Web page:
Re: SVG param(eters)

Hi, Dr. Olaf-

I'd prefer not to go in this direction.  Yes, this is more powerful... 
but if you want this much power and flexibility, you should probably be 
using javascript or clientside XSLT to manipulate or transform the DOM.

The goal of Param is to provide a very simple, intuitive model that is 
easily understood even by people who don't know SVG, and is easily and 
interoperably implementable.  Introducing complexity of this degree 
risks crossing that rubicon.

I've heard other feedback that Param should be made more powerful, in 
much the manner you describe.  But I believe that what we have right now 
hits the sweet spot between utility and complexity.  These are 
interesting ideas for a later expansion, or even for a wholly different 
mechanism, but I want to resist complicating Param beyond its original 
scope, at least for v1.

-Doug Schepers
W3C Team Contact, SVG and WebApps WGs

Dr. Olaf Hoffmann wrote (on 12/1/09 6:38 AM):
> Doug Schepers:
>>I'm not terribly fond of entities myself... why not simply set the
>>textcontent of the addressed element?
> Well, the usual entity construction is not very friendly for authors,
> but if you want just a part of an element content changed
> or more than one part changed independently from others -
> or think about a value list for animation, if you do not need to
> change all values, just one or two. Or within path data one can
> add a subpath for example reversing 'inside' and 'outside'
> and so on. This is a very powerful tool.
> For text content else one has to work around this limitation to
> the complete content with a lot of tspan or tref - possible too for
> graphical text content, but currently not for the alternative text
> content like that of title and desc.
> But of course, with a general approach there can be both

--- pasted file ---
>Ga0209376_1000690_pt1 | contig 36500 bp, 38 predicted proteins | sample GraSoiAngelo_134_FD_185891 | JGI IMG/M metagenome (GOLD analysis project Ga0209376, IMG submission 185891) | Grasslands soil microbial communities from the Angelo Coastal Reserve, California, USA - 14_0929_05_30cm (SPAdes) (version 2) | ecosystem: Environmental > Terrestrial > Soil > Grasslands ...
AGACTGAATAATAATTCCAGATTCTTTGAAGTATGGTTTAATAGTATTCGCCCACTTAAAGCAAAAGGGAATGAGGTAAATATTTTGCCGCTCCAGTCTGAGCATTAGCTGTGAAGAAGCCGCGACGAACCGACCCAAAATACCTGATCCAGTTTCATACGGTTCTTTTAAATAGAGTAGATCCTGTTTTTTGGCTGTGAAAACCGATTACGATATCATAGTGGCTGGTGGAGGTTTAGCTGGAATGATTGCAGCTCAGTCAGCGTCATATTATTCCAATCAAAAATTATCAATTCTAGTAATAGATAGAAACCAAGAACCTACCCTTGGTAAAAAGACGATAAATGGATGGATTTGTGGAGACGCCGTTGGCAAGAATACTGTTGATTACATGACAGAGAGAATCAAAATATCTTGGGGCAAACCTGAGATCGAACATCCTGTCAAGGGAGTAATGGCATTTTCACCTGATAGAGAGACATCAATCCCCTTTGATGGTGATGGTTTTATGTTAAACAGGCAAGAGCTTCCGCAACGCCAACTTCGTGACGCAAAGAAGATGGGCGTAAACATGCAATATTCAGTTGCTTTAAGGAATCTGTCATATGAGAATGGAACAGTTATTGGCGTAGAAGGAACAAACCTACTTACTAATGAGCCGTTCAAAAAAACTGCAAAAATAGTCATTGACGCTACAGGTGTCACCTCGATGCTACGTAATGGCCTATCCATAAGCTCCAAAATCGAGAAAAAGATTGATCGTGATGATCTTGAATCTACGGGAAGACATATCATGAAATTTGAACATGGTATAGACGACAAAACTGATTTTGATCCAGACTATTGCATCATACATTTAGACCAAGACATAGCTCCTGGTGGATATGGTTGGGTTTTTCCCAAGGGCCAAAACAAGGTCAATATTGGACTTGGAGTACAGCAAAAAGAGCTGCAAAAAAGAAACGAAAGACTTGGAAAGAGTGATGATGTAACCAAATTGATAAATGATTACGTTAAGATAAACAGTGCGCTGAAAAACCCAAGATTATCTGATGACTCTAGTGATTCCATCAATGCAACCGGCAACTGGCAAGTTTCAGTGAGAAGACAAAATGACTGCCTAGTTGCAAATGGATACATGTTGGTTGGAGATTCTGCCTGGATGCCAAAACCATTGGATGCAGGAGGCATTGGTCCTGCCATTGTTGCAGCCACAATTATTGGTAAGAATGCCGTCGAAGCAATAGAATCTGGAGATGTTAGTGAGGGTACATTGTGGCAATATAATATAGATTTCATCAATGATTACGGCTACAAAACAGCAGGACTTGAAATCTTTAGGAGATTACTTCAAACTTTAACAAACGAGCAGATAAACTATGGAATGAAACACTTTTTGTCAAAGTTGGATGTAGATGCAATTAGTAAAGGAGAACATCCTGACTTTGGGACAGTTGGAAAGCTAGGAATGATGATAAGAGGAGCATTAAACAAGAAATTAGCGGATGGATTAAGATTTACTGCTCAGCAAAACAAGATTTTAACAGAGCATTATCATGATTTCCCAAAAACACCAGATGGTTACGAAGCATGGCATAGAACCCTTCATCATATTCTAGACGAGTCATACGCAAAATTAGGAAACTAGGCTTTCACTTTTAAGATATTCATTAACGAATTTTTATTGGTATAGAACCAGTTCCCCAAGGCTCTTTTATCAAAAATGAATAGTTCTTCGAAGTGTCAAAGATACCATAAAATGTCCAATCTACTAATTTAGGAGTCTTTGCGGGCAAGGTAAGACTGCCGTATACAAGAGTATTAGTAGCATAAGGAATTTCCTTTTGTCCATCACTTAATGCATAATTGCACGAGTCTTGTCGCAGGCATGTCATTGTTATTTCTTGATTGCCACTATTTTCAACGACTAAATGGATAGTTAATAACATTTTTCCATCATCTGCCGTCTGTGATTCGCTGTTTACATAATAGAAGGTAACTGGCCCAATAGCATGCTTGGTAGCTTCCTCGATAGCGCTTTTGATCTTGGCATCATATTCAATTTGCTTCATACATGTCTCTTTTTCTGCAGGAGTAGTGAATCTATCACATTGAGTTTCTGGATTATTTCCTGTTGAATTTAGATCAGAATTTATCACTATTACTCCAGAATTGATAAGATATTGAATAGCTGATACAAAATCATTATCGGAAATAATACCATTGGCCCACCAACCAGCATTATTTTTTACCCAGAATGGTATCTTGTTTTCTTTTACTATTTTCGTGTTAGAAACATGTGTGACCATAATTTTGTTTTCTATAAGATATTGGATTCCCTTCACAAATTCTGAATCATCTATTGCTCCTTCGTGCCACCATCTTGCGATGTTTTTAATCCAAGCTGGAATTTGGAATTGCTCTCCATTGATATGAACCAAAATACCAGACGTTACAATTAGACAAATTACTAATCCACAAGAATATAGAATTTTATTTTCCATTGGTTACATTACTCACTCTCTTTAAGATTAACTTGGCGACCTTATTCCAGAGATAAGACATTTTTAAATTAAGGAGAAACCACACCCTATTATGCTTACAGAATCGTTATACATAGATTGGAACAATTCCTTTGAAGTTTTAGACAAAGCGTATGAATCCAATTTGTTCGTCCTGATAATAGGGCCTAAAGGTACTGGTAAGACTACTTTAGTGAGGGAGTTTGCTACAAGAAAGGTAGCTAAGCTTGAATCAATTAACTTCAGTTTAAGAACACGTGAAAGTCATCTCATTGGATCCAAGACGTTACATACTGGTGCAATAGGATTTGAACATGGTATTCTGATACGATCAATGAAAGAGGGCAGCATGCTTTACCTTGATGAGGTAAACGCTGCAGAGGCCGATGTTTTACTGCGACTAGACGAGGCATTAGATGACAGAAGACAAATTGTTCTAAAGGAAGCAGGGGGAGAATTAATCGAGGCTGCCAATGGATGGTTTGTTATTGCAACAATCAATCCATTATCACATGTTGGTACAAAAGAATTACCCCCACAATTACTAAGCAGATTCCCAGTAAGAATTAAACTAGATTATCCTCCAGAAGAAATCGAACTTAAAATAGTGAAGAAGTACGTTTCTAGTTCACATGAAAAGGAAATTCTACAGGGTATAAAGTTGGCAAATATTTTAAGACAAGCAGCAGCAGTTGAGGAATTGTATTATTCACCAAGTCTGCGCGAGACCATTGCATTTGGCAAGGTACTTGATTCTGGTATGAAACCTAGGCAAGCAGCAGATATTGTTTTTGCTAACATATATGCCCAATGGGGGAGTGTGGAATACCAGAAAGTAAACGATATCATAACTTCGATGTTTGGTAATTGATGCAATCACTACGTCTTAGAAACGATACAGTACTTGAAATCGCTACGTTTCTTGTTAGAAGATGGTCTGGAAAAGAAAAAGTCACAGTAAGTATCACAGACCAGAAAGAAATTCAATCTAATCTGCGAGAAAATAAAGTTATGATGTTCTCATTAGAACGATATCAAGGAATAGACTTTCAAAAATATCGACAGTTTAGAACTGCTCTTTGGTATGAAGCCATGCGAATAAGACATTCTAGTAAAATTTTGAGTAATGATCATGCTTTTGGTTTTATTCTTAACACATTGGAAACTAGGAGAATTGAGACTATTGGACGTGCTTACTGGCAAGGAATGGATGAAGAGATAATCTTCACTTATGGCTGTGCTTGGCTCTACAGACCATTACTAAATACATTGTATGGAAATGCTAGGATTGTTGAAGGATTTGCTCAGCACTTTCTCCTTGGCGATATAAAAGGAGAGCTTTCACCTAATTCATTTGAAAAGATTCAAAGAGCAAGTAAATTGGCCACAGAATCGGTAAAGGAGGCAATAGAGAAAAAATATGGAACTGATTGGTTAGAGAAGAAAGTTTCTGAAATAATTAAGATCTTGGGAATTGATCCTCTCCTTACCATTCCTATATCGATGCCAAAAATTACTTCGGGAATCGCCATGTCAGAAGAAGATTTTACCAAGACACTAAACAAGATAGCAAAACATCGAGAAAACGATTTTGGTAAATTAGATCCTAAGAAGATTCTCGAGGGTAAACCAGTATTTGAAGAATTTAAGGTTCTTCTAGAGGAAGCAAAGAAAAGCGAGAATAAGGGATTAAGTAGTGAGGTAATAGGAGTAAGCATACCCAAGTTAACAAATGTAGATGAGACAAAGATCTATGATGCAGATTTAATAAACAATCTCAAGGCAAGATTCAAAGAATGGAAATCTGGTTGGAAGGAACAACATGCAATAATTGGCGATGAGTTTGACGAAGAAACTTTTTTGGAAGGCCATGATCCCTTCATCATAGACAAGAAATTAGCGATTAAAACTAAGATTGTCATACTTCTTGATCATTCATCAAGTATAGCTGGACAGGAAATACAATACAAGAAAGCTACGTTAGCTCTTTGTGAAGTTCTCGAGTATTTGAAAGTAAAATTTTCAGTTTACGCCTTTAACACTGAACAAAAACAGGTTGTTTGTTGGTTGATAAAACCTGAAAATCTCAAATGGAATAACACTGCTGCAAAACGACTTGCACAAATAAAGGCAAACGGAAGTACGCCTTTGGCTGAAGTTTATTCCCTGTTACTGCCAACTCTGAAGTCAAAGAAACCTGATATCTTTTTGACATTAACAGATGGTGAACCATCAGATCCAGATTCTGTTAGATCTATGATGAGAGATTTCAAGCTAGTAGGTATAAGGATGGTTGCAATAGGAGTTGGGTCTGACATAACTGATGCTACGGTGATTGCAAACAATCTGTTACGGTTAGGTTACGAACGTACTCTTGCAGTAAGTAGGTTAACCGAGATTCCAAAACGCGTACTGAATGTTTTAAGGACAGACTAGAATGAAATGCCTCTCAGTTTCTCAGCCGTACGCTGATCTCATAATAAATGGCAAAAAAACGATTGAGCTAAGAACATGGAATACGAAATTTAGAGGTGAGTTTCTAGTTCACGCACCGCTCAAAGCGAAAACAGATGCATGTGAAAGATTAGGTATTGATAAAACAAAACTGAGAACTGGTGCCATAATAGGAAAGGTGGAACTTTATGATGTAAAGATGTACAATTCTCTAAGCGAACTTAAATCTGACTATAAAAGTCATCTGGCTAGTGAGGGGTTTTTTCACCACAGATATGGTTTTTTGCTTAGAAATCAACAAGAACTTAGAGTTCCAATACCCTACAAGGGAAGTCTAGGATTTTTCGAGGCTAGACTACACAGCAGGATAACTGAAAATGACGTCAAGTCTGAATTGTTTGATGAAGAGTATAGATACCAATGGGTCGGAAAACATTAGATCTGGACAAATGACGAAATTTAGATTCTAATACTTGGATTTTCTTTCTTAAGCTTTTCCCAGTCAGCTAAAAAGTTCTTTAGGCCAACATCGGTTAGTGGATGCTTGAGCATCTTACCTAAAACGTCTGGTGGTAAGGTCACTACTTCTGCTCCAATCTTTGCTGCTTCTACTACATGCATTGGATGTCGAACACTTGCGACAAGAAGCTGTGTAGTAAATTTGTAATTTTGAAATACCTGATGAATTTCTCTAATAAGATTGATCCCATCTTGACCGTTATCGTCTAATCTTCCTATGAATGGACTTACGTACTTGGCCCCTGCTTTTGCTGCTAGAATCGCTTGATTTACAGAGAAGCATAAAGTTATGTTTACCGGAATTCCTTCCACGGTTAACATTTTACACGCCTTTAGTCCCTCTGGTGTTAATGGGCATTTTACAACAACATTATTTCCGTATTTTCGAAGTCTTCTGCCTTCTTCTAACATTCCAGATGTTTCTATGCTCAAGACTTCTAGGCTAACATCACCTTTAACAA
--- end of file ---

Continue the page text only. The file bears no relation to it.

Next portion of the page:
> relatively simple options with limited possibilities covering
> major use cases and some advanced options for
> 'experts' or advanced users with much less limitations.
> Authors can learn to use it, starting with the simple options,
> still having the chance to do more interesting things later.
> And this entity 'injection' looks like a very general option to
> change content. Of course, it has the potential to
> corrupt the document structure as well, if the wrong
> things are inserted. This would be an obvious
> argument against this general entity approach.
> The approach for the direct change of attribute values
> of identificable elements can contain a check frome
> the viewer for valid values of course.
> Indeed protection rules in the interpretation of such an
> entity feature  looks difficult. On the other
> hand, everyone can anyway save any SVG file,
> add some stupid content, which corrupts the file,
> there is no big difference to the approach of corrupting
> the file with stupid parameter values ;o)
> Another problematic issue with those dynamic entities is,
> that older programs do not interprete them and they
> may stop presentation due to unkown entities within the file.
> The only - again not very author-friendly - way to
> avoid this, is to say, that only those entities can be
> changed, which have already a fallback value defined
> within the document - with this restriction there might
> be a chance for a check for nonsense as well. The fallback
> is only replaced, if the replacement has the same structure
> as the fallback - but not easy to specify such a rule in detail ...
> Indeed, because those entities are very powerful, it is
> difficult to specify how to insert them with such a parameter
> method without creating a possibility to do too much nonsense
> with it.
> Olaf

Received on Tuesday, 1 December 2009 17:18:46 UTC